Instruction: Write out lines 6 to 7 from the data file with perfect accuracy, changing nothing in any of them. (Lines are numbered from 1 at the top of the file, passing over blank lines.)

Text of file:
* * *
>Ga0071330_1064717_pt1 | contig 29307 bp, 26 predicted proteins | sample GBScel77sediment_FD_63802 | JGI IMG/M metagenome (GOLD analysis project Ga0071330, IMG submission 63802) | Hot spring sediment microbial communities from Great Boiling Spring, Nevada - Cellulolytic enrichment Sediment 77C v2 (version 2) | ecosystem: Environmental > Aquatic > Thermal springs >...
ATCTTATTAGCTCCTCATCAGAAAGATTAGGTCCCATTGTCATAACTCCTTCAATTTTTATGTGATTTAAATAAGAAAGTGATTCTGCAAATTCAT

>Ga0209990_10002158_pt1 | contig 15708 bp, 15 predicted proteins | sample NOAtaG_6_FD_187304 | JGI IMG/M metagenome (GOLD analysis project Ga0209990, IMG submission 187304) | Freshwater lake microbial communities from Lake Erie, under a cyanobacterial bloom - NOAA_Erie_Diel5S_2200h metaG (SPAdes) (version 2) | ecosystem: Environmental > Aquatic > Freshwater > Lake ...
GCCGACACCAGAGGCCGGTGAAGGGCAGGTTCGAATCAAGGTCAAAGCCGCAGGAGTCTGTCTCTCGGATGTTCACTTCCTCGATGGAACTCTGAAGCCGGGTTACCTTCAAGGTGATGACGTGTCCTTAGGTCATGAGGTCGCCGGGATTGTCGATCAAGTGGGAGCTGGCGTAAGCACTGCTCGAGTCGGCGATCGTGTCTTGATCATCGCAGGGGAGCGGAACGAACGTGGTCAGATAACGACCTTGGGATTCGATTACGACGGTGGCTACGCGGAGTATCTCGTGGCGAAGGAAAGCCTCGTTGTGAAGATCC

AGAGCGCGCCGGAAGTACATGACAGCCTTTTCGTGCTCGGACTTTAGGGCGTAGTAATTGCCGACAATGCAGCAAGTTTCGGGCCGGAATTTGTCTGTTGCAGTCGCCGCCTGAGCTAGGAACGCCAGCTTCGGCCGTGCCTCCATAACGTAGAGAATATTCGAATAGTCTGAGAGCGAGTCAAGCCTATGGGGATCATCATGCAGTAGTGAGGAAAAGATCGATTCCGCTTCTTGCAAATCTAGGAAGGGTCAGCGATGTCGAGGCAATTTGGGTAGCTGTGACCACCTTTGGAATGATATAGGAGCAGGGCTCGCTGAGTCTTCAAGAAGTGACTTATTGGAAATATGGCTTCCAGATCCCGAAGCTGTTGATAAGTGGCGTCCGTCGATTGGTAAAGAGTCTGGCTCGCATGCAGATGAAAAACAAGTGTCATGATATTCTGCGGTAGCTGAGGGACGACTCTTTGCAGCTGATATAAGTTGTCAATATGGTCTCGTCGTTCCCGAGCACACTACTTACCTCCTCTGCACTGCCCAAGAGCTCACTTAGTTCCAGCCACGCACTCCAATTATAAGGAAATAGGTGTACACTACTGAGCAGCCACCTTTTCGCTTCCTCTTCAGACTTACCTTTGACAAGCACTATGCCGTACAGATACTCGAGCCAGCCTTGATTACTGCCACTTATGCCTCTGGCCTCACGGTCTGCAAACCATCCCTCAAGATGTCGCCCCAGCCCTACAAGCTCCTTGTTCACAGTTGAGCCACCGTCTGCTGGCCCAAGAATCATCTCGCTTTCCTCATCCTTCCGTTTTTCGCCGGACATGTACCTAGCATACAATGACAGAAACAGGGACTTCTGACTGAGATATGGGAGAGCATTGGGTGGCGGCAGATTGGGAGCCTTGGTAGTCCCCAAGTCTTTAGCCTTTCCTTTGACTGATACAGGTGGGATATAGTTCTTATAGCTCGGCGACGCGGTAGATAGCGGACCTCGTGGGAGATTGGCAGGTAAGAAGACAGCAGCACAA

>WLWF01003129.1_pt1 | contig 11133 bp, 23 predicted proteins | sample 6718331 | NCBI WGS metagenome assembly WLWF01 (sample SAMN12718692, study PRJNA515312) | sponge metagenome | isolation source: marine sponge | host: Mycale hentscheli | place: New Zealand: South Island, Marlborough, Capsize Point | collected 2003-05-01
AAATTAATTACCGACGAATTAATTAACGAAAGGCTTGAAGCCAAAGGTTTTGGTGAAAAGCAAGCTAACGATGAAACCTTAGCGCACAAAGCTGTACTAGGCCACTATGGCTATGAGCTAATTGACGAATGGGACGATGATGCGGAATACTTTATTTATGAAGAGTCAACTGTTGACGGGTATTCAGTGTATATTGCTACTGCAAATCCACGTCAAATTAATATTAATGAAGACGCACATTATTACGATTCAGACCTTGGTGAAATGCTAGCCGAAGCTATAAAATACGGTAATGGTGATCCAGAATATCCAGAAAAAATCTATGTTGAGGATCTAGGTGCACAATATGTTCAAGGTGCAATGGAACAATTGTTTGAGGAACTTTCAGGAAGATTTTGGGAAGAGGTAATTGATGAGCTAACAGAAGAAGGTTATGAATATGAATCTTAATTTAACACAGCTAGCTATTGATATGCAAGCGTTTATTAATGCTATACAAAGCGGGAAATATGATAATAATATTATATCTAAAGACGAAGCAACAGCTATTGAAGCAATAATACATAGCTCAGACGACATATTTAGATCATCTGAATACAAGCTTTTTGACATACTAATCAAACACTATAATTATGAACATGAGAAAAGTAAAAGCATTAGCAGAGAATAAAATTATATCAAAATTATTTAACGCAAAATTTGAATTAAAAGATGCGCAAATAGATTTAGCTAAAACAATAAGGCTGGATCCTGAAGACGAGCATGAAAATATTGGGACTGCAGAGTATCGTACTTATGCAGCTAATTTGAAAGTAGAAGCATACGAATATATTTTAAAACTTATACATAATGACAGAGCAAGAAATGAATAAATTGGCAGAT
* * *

>WLWF01003129.1_pt1 | contig 11133 bp, 23 predicted proteins | sample 6718331 | NCBI WGS metagenome assembly WLWF01 (sample SAMN12718692, study PRJNA515312) | sponge metagenome | isolation source: marine sponge | host: Mycale hentscheli | place: New Zealand: South Island, Marlborough, Capsize Point | collected 2003-05-01
AAATTAATTACCGACGAATTAATTAACGAAAGGCTTGAAGCCAAAGGTTTTGGTGAAAAGCAAGCTAACGATGAAACCTTAGCGCACAAAGCTGTACTAGGCCACTATGGCTATGAGCTAATTGACGAATGGGACGATGATGCGGAATACTTTATTTATGAAGAGTCAACTGTTGACGGGTATTCAGTGTATATTGCTACTGCAAATCCACGTCAAATTAATATTAATGAAGACGCACATTATTACGATTCAGACCTTGGTGAAATGCTAGCCGAAGCTATAAAATACGGTAATGGTGATCCAGAATATCCAGAAAAAATCTATGTTGAGGATCTAGGTGCACAATATGTTCAAGGTGCAATGGAACAATTGTTTGAGGAACTTTCAGGAAGATTTTGGGAAGAGGTAATTGATGAGCTAACAGAAGAAGGTTATGAATATGAATCTTAATTTAACACAGCTAGCTATTGATATGCAAGCGTTTATTAATGCTATACAAAGCGGGAAATATGATAATAATATTATATCTAAAGACGAAGCAACAGCTATTGAAGCAATAATACATAGCTCAGACGACATATTTAGATCATCTGAATACAAGCTTTTTGACATACTAATCAAACACTATAATTATGAACATGAGAAAAGTAAAAGCATTAGCAGAGAATAAAATTATATCAAAATTATTTAACGCAAAATTTGAATTAAAAGATGCGCAAATAGATTTAGCTAAAACAATAAGGCTGGATCCTGAAGACGAGCATGAAAATATTGGGACTGCAGAGTATCGTACTTATGCAGCTAATTTGAAAGTAGAAGCATACGAATATATTTTAAAACTTATACATAATGACAGAGCAAGAAATGAATAAATTGGCAGAT